Kharis Hutchison

Kharis Hutchison


I completed my undergraduate degree in Geography from the University of St. Andrews in 2020. I was drawn to the human side of geography with particular interest in subject areas such as health inequalities, migration and segregation.

My interest in societal inequalities led me to studying a master’s degree in Equality and Human Rights which I completed in September 2021 from the University of Glasgow having achieved a Distinction. Within my master’s I had the opportunity to learn about a variety of topics including gender and race. It was during my master’s that I began to learn about disability studies and it is probably best described as a turning point for me in my research interests. I had not had the opportunity before then to learn about disability, but I quickly realised that this was where my passion lies.

My MSc dissertation focussed on students with dyslexia’s experiences of university education during COVID-19 utilising online interviews with students at one UK university. The research concluded that universities needed to collaborate with students with dyslexia to ensure that learning is inclusive and accessible for all, even during a pandemic.

In October 2021, I began my PhD at the University of Leeds which has provided me with the opportunity to pursue my interests within disability studies and domestic violence and abuse.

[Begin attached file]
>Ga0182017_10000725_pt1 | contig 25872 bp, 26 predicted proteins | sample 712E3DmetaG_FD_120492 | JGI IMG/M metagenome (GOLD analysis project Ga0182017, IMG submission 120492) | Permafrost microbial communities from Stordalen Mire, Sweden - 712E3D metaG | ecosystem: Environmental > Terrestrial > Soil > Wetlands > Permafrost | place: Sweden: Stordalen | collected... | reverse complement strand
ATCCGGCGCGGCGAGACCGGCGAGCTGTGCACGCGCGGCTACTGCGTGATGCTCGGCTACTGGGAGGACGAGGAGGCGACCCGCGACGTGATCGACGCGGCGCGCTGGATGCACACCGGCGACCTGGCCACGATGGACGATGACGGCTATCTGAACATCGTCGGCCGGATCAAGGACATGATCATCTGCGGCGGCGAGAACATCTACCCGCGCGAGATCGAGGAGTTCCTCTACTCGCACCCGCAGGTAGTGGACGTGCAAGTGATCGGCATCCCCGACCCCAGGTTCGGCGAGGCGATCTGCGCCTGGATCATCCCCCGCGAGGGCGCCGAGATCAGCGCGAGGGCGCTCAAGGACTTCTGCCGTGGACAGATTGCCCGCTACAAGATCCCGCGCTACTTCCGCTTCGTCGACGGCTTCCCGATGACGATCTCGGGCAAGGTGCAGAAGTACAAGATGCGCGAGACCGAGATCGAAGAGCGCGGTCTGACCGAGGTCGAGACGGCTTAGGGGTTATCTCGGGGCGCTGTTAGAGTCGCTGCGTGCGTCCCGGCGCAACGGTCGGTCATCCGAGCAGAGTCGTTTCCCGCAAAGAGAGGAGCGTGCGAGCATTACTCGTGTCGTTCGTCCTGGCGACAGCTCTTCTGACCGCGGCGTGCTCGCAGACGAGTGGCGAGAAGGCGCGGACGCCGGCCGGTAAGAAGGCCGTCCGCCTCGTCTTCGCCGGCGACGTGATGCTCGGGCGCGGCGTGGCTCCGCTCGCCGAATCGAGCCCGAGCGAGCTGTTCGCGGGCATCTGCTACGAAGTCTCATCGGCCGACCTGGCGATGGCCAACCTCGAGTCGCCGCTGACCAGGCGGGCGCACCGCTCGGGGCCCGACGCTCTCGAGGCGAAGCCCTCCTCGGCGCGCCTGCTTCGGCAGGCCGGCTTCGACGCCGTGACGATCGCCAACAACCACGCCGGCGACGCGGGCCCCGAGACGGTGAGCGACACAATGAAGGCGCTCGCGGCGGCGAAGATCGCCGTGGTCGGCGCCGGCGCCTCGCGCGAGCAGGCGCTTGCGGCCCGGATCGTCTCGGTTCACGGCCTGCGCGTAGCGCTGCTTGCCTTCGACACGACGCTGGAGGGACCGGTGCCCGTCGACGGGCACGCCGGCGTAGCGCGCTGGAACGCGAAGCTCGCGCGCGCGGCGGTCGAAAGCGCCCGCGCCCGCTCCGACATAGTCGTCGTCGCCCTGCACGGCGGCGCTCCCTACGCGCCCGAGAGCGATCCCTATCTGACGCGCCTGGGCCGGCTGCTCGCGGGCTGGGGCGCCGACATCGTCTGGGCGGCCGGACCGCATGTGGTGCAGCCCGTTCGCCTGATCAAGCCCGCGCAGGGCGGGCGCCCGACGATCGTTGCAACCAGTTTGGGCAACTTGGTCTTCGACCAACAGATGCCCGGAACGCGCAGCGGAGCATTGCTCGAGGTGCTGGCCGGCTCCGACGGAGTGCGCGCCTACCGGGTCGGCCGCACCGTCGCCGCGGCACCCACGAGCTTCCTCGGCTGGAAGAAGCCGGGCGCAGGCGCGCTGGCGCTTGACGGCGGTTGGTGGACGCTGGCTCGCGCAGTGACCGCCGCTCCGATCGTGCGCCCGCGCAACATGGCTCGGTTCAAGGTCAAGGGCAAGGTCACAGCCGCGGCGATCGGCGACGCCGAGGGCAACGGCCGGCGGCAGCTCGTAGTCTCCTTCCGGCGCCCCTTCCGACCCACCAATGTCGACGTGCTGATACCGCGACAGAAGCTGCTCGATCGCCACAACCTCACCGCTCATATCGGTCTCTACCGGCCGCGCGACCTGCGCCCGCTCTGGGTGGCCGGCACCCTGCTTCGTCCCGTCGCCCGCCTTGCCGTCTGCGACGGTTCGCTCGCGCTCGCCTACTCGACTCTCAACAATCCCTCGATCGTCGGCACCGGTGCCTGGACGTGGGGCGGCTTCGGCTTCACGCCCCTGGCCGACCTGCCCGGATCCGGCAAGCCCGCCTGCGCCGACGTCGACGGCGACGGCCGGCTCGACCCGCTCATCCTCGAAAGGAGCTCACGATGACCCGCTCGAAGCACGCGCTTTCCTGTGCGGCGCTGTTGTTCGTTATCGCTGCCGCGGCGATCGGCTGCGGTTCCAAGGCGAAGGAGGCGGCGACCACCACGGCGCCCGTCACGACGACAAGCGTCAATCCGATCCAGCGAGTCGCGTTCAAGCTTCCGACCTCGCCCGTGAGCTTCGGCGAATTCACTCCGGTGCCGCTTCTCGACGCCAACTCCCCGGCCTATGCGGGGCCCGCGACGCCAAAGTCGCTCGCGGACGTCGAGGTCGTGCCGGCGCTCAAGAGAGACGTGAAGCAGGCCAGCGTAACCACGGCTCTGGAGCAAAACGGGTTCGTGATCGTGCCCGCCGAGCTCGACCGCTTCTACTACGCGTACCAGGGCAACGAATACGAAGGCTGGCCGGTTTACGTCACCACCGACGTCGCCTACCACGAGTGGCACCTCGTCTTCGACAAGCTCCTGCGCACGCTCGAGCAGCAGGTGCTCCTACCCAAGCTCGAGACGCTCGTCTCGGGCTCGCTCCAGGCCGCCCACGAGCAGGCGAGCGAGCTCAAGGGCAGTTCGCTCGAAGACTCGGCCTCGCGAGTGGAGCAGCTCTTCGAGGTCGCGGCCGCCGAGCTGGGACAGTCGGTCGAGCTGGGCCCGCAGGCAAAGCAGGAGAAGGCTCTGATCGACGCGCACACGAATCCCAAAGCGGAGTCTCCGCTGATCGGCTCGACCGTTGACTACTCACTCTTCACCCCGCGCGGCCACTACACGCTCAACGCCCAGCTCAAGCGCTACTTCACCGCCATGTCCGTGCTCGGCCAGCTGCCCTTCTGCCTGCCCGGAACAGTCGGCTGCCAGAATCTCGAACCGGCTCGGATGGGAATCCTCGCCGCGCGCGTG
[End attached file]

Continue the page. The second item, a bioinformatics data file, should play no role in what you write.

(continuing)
Research interests

My current PhD adopts a qualitative approach to explore the lived experience of people with Multiple Sclerosis who have faced domestic violence and abuse (DVA).

Whilst healthcare staff have become progressively more alarmed about suspected and confirmed cases of DVA in people with multiple sclerosis since the onset of the Covid-19 pandemic, there is limited guidance available for healthcare staff who wish to act on concerns about DVA.

When considering the fact that there are 105,800 people living with multiple sclerosis in England and that approximately 3 of 4 are women, in combination with DVA predominantly affecting women, there is a significant cause for concern. Very little is known regarding the DVA experiences of people with MS despite a variety of factors, including social isolation and unemployment, highlighting an increased risk.

This research, whilst focussing on lived experience, will consider the social causes of DVA and on how support structures can be improved for people who are at risk of or are experiencing DVA in order to limit distress and focus on societal change.

My research interests:

  • Disability studies
  • Multiple Sclerosis
  • Health inequalities
  • Feminism and intersectionality
  • Inclusive education
  • Homelessness and disability


  • MA(hons) Geography
  • MSc Equality and Human Rights